Liz: It’s gonna be our first video, it’s got to be an encapsulation of what we’re all about.

Jus: We didn’t want to come in left-field or to be clever. This is Electric Wizard, you know, this is everything. The video captures a lot of the feelings you get from Electric Wizard, the idea that you can be—have to be—sinful, be slightly hedonistic, but it’s not bad things, we can enjoy life and not become weird about anything [laughs]

You said that you’ve “always attempted to create an uncertain and ambiguous morality”. Is it all aesthetics or are you trying to make a point?

Jus: Obviously we do have a message with this band. I think people will discover the message; we aren’t opening it or making it very obvious. We’re really about being free and thinking for ourselves, more than anything. [To Liz:] Yeah?

Liz: Yeah.

Jus: I want people to enjoy music on their level, and not to think they have to wear the right clothes and to do some things to be into Electric Wizard. It’s just music. It’s just meant to inspire you on a much deeper level than just how I live my life.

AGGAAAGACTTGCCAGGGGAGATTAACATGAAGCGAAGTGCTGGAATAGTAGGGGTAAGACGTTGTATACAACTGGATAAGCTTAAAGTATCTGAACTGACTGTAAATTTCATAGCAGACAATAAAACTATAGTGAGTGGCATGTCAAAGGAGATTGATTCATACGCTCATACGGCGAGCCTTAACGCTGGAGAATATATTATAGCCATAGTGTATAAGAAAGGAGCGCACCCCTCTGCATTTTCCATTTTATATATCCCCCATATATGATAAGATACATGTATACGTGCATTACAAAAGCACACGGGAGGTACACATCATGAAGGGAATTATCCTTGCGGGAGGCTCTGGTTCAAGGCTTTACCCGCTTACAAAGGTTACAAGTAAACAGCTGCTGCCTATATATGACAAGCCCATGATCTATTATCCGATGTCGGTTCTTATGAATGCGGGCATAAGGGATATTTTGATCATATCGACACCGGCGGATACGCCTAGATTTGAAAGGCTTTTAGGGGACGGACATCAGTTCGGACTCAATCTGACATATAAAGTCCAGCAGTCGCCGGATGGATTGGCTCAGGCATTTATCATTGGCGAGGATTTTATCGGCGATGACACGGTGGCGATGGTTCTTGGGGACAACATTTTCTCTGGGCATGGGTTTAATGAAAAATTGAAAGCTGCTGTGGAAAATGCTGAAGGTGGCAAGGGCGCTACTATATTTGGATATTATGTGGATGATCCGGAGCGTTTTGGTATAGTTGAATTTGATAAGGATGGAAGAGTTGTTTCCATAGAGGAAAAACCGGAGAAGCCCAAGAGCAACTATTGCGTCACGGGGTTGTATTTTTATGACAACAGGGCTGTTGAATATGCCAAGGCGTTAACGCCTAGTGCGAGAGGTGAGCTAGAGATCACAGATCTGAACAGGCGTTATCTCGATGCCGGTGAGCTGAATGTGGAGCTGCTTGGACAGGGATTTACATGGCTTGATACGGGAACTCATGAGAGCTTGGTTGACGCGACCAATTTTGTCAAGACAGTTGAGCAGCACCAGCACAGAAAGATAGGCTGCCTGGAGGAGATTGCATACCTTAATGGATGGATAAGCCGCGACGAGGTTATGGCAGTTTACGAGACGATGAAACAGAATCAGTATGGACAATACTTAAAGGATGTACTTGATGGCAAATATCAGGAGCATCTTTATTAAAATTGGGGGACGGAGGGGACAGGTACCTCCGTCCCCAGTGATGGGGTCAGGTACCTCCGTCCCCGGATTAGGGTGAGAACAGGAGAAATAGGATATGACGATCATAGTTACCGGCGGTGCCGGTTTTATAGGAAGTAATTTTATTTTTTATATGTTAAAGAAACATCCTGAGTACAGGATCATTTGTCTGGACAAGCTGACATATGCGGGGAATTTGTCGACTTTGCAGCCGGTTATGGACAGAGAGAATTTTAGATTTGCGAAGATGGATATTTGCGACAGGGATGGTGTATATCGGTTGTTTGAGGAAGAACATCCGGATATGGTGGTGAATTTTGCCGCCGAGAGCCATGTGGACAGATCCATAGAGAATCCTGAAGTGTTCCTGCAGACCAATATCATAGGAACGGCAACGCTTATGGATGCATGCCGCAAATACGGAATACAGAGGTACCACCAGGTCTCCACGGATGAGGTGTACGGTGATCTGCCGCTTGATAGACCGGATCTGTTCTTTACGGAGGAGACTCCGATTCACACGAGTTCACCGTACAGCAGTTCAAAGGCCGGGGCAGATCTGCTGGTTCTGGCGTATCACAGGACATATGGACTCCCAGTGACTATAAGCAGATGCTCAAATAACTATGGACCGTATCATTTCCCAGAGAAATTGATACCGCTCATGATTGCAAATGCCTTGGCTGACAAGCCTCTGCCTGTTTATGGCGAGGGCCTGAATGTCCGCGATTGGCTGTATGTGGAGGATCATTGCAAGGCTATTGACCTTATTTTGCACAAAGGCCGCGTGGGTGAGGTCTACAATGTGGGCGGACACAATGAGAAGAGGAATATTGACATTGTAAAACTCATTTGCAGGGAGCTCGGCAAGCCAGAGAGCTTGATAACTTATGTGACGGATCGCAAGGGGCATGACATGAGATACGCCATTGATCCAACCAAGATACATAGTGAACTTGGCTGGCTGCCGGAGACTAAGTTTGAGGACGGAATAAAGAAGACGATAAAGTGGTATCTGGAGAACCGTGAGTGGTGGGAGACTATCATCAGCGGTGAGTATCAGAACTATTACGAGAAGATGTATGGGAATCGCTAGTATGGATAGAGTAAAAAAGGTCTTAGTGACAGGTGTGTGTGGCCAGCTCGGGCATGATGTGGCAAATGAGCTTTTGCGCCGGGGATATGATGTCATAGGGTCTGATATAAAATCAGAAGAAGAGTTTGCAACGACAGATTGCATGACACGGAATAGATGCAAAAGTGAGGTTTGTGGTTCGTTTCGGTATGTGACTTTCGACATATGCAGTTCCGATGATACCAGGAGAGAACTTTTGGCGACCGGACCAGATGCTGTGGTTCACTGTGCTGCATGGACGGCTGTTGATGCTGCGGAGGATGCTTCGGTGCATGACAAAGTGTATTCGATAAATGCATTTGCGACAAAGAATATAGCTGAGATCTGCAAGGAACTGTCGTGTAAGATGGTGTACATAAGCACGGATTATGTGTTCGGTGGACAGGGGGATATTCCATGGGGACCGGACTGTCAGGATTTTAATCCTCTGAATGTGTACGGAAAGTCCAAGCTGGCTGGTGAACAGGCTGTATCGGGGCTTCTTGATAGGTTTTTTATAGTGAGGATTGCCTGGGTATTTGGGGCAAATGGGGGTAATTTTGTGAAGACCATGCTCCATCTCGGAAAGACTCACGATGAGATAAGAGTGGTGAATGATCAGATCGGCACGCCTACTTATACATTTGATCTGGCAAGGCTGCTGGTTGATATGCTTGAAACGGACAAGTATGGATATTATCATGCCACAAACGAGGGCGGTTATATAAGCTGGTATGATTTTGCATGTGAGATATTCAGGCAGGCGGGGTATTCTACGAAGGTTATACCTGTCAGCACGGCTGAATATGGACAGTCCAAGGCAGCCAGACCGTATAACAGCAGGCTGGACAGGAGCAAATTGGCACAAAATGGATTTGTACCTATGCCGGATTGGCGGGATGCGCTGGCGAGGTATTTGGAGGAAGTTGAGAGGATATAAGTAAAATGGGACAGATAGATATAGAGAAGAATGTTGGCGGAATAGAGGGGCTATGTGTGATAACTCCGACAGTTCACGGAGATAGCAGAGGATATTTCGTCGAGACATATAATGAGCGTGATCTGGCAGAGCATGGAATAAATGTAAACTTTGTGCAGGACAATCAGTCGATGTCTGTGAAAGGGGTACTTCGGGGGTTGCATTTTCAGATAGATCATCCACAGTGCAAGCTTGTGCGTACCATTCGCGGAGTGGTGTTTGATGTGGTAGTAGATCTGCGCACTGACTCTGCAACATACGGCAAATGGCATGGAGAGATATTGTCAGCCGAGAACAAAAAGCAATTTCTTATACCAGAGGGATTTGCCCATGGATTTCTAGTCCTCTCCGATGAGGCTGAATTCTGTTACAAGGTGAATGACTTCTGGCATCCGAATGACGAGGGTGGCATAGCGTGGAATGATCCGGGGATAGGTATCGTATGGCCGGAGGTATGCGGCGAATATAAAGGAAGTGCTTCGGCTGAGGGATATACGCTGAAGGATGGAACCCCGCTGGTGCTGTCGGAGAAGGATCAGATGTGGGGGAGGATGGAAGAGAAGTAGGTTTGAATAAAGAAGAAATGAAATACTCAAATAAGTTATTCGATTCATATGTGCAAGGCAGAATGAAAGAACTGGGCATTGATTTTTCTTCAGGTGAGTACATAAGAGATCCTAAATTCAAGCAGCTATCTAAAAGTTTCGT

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The occult has always been a recurring theme in your records. I’d like to talk about one specific figure: Saturn. He symbolizes a lot of things, including time, death, and doom. You wrote “Saturn’s Children” for We live, and this time you chose a song called “Saturn Dethroned” as the closer of the album. Could you elaborate on that title?

Jus: It’s a very negative ending to the album, it’s like: “Screw it. We’re all fucked.” “Saturn Dethroned” means: “The Electric Wizard that offered Dopethrone? We don’t care about the shit from Dopethrone anymore [laughs]! Fuck it!”